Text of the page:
You may have noticed my obsession with cold connections, I would rather rivet than solder any day.
In saying that, I do have a great admiration for people who can solder delicate layers together without melting them!
Most of my pieces are held together using rivets.
Sterling silver and 9ct gold wire are my favourite materials to use for rivets, often 1mm or 0.7mm thick wire.
I make each rivet using a short length of wire, held in flat-nosed pliers against a vice. I then beat the end of the wire into a flat round rivet head.
I like to use a large sturdy vice, designed for woodwork, not a tiny jeweler's vice, as the larger vice provides more stability. I have raised my vice up on slabs of wood until it is exactly the right height for me to maintain a good posture while riveting.
A small piece of leather in the vice protects the jewellery piece as I rivet it together.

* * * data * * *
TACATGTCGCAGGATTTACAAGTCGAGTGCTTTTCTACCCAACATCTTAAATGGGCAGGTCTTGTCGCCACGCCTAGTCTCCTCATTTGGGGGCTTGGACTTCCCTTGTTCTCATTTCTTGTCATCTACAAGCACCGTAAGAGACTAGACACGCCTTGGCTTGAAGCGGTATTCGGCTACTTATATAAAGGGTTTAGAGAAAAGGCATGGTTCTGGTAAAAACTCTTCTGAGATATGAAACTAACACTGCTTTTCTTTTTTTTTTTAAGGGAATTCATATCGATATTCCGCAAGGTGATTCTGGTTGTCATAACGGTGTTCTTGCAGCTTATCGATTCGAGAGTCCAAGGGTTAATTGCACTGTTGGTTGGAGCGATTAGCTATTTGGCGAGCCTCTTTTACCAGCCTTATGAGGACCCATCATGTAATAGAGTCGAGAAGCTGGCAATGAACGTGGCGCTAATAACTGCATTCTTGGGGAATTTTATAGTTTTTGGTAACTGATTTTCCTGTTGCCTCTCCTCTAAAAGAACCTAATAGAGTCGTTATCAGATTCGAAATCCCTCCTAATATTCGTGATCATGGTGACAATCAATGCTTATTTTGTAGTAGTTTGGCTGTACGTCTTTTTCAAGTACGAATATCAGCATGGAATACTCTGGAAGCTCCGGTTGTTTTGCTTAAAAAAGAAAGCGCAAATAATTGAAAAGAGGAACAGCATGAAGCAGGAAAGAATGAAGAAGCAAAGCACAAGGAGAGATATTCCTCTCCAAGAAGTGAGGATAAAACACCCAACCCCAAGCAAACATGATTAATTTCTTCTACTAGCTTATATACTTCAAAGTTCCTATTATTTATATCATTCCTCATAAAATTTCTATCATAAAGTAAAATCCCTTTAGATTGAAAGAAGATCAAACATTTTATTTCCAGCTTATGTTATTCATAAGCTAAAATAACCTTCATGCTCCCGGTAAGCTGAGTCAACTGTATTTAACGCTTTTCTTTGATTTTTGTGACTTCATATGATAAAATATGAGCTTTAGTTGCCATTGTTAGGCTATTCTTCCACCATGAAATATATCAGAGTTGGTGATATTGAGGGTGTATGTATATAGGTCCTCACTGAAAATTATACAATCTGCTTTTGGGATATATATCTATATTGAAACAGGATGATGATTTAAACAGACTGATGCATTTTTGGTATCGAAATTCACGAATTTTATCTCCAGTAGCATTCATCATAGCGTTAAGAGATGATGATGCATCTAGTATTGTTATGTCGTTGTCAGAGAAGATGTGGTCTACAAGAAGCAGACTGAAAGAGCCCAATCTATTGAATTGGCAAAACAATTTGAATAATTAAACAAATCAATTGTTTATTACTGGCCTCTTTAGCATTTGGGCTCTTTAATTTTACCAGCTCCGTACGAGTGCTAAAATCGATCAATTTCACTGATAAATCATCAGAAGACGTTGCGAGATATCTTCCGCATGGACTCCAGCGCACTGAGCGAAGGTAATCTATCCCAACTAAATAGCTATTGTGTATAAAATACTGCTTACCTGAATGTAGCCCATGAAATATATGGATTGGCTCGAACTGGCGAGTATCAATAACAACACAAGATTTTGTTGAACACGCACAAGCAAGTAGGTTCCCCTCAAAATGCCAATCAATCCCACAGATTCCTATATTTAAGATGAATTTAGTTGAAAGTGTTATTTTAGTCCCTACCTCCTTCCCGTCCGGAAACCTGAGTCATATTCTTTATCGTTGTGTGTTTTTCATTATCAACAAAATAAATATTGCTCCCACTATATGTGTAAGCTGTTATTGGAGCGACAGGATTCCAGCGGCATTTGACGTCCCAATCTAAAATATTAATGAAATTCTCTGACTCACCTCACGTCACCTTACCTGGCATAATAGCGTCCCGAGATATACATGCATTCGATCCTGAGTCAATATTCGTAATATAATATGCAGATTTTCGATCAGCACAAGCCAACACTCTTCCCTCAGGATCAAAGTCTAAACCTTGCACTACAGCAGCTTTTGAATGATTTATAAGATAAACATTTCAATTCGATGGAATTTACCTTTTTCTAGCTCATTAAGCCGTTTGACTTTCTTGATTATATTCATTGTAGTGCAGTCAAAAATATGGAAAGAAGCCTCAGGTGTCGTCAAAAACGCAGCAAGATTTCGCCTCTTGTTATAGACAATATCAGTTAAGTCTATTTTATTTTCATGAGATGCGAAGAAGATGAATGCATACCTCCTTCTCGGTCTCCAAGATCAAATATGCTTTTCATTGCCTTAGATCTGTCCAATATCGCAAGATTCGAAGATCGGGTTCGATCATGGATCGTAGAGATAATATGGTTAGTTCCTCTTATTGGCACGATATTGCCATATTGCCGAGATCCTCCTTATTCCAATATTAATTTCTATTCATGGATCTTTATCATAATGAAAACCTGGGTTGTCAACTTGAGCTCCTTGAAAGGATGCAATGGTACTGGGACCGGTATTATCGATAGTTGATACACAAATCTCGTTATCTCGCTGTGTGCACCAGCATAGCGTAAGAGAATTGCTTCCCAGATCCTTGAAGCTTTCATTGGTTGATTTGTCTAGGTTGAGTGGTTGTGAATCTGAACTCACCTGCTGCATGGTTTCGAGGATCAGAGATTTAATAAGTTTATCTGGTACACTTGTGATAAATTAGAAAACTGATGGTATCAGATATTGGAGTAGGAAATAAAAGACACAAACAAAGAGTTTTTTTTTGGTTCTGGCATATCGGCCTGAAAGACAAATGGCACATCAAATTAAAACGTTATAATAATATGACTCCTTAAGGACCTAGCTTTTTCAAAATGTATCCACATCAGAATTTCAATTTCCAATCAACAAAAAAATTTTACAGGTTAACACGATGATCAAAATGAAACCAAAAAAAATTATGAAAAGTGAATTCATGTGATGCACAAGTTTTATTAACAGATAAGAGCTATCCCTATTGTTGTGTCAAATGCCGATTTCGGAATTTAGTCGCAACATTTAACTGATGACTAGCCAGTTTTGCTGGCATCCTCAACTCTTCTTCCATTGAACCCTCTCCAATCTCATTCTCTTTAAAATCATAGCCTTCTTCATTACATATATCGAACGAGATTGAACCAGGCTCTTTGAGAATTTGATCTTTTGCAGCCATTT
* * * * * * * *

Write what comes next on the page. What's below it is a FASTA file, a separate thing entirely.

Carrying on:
The rivets are inserted through holes in the layers of handcut metal. I use drill bits that are 0.1mm larger than the rivet wire.
So for example if I am using a 1mm rivet, the rivet hole will be 1.1mm. I find this helps to avoid denting the metal layers.
After the rivets are inserted into the holes, I cut the other ends of the rivet wire, and hammer them flat. Countersinking the holes helps to keep the rivets looking neat, and also helps extend the longevity of the rivet.
Images by Bron Flutterby